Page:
The Prudential's direct banking subsidiary Egg is to be the first UK bank to implement Visa's 3 Domain SET security programme for online card payments.
Egg says it will implement the 3 Domain model as part of the roll-out of the Egg Wallet, a managed e-wallet service developed by UK-based payments start-up Earthport.
The Visa 3 Domain model is a stripped down version of the Secure Electronic Transaction standard (SET) which was introduced by the payment card companies in a bid to improve security in online shopping. The updated programme is based on securing the three information flows (or domains) required in a card payment transaction; between the cardholder and their issuing bank; between the retailer and their acquiring bank; and between the issuing and acquiring banks themselves. On the consumer side, cardholders are provided with an 'electronic wallet' that is pre-populated with their card payment details, and contact details.
When a cardholder is about to make a purchase online, they will receive a message from their bank asking them to confirm their identity - likely through a password. The bank will then contact the retailer's bank and advise them that the payment is authorised. The retailer will only need to be provided with the cardholder's shipping details, not their payment card details.
Andy Thompson, director of transaction business at Egg, says: "Egg has a provisional agreement for 500,000 Visa SET-enabled wallets. The way the Visa e-commerce security programme works means that SET is now very easy to use as all the checking and encryption work is carried out centrally making it very customer friendly - exactly the type of product which fits with the services that Egg offers. Earthport's system, as used by Egg, has been built in the spirit of SET since it protects both Egg Shop customers and Egg Shop merchants against Internet fraud."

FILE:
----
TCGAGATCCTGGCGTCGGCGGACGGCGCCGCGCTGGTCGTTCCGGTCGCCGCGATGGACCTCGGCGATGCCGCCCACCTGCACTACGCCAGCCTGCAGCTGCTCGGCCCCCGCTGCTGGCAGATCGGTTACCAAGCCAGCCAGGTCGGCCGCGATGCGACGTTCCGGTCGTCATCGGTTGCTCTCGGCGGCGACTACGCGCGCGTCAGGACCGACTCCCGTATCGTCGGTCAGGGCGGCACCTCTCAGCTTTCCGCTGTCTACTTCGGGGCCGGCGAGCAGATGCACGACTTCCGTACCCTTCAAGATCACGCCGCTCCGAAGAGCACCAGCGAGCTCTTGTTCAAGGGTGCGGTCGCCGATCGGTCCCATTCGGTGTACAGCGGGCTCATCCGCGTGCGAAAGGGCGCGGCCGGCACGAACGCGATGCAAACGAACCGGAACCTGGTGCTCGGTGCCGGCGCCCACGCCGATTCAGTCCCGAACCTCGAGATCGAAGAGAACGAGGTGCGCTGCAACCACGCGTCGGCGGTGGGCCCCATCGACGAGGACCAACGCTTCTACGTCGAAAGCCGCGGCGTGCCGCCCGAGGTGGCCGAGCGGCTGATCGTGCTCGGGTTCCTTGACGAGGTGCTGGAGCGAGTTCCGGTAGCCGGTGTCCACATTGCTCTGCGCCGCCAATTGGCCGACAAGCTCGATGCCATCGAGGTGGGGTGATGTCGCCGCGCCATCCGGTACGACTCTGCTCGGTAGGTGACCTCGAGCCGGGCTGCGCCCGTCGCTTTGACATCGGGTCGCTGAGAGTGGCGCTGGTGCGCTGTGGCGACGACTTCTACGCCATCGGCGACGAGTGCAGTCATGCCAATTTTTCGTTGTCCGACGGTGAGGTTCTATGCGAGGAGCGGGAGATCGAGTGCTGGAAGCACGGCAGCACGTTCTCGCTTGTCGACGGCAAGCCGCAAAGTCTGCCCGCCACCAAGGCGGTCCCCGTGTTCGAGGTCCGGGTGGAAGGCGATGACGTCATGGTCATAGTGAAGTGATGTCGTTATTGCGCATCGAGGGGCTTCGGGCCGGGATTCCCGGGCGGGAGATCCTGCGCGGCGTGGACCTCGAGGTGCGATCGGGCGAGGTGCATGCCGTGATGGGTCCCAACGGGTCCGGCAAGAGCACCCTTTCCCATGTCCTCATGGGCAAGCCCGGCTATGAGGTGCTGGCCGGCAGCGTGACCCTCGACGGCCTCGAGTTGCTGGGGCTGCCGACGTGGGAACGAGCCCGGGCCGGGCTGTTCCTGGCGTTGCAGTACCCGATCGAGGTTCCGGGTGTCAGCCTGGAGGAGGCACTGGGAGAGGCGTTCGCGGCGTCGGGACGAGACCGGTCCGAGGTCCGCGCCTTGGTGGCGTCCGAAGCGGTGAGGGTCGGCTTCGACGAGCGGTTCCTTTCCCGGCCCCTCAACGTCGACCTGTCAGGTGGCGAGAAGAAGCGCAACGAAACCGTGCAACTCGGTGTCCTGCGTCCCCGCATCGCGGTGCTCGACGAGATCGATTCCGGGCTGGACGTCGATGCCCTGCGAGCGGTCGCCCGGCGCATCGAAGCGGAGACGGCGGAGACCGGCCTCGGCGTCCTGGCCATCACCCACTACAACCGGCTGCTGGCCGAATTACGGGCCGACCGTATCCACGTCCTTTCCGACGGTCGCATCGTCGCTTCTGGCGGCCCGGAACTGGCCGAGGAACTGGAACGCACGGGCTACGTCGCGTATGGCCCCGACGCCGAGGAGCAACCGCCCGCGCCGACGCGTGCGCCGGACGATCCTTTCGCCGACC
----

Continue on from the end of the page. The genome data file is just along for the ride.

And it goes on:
Sandra Alzetta, senior vice president of Virtual Visa, adds: "Studies show that the major reason most consumers are not shopping online is that they are concerned about using their payment cards. This concern cannot be really addressed until cardholders and merchants have to perform some sort of security or authentication test - just like you do when banking online."
Visa's European banks have committed to implementing 3Domain SET across Europe by October 2001. As part of the switch, Visa has changed the rules regarding liability for disputed transactions in card not present environments over the Internet. From June 2001, any Visa retailer who has fully implemented authentication services that comply with the 3D programme will no longer be liable for disputed transactions, with the shift in liability for these disputed transactions moving to the card issuing bank.